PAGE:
Long touted as a safe investment, gold got off to a radiant rally at the start of 2014. Risk-averse investors looked to gold-mining shares to counter a sluggish economy in the States and turmoil in the Ukraine, raking in twice the return of manufactured gold. A recent Bloomberg article showed a 25 percent advance in the Market Vectors Gold Miners ETF compared to 12 percent for the SPDR Gold Trust.
2013 saw gold plummet 28 percent, the most crushing drop since 1981. A surge in U.S. equities coupled with lackluster inflation had many investors scrambling to rid themselves of gold. Big name gold producers in the Philadelphia Gold & Silver Index slashed spending and sold assets to mitigate the damage. Miners slowed production. A surge in U.S. equities coupled with lackluster inflation When 2014 rolled in, keen-eyed investors saw the opportunity and snatched up shares at bargain basement prices.
Thus, the rally began: 21 percent for the Philadelphia Gold & Silver Index and 13 percent for the price of gold futures in New York. Analysts predict the top nine gold producers to rake in $2.3 billion in free cash flow in 2014, a reversal of fortune from the $5.2 billion deficit just a year earlier. Gold futures in New York reached a six-month high in mid-March. However, unhappy laborers nudge many investors to choose physical gold over the company shares.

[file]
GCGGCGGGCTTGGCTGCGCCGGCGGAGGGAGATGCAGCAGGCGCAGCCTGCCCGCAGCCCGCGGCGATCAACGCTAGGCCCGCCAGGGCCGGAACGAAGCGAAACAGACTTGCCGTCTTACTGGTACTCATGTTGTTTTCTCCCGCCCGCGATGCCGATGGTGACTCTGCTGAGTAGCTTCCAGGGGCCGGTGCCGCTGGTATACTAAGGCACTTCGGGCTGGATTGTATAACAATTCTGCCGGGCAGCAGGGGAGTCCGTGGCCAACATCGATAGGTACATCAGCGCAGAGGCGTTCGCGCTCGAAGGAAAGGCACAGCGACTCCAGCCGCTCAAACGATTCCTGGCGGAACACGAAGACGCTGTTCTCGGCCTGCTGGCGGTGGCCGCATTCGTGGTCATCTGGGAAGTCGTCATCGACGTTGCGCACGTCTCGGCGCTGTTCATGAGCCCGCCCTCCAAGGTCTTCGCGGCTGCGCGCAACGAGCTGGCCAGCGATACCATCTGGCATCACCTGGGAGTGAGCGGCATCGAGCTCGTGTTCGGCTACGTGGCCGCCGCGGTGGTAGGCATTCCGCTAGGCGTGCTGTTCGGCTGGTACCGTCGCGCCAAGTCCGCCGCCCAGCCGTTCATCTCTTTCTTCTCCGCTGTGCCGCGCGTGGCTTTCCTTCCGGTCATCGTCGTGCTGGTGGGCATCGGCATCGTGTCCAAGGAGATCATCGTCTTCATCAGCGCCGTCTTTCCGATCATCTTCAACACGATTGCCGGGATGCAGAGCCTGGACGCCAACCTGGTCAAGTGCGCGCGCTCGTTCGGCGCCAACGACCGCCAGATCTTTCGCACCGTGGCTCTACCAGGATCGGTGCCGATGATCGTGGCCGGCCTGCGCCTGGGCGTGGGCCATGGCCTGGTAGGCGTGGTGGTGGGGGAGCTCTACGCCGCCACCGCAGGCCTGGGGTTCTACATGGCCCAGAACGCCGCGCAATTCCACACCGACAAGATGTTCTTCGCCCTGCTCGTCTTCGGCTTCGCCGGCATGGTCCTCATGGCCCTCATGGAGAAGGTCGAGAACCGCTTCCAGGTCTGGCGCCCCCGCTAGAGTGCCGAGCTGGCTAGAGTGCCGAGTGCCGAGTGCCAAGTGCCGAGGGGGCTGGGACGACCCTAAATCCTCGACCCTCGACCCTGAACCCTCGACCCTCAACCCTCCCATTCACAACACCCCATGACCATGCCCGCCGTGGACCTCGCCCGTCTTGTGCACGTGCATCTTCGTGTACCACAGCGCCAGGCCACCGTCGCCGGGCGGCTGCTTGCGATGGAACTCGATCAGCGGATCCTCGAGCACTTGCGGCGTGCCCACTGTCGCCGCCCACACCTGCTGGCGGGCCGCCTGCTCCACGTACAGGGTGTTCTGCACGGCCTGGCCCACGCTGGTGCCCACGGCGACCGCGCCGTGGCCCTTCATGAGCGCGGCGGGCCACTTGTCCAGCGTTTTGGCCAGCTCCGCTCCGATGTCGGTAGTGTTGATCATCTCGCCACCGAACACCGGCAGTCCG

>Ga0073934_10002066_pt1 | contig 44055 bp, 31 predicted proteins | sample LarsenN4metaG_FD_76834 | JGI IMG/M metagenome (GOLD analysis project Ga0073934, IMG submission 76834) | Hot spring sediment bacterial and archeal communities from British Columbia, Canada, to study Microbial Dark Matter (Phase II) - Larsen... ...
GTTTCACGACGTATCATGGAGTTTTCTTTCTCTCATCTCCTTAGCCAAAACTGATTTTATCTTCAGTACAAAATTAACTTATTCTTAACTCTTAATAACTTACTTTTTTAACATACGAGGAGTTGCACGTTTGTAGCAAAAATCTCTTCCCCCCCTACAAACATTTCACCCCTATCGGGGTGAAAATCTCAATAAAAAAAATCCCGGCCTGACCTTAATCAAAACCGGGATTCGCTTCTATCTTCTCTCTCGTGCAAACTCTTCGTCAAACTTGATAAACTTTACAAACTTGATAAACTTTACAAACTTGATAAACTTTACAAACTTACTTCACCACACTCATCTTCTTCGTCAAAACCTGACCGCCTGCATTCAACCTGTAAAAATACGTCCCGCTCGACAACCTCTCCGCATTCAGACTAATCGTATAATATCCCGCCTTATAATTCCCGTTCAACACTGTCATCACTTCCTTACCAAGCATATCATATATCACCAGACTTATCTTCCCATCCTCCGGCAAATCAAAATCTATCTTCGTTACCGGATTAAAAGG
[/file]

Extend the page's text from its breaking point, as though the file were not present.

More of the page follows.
Meanwhile, miners continue to look for ways to cut gold mining costs and achieve leaner production. Companies like General Kinematics offer energy efficient mining equipment to help miners save money, streamline mining processes and improve worker safety.
The crisis in the Ukraine and looming labor strikes in South Africa make gold an investment to watch. Both the Market Vectors Gold Miners ETF and the SPDR Gold Trust saw impressive early-year inflows, with the ETF taking the lead and the SPDR maintaining a near 2-to-1 ratio overall. Analysts are optimistic, investors are wary and miners are playing it safe. The price of gold won’t rise forever.
[photo via Bloomberg]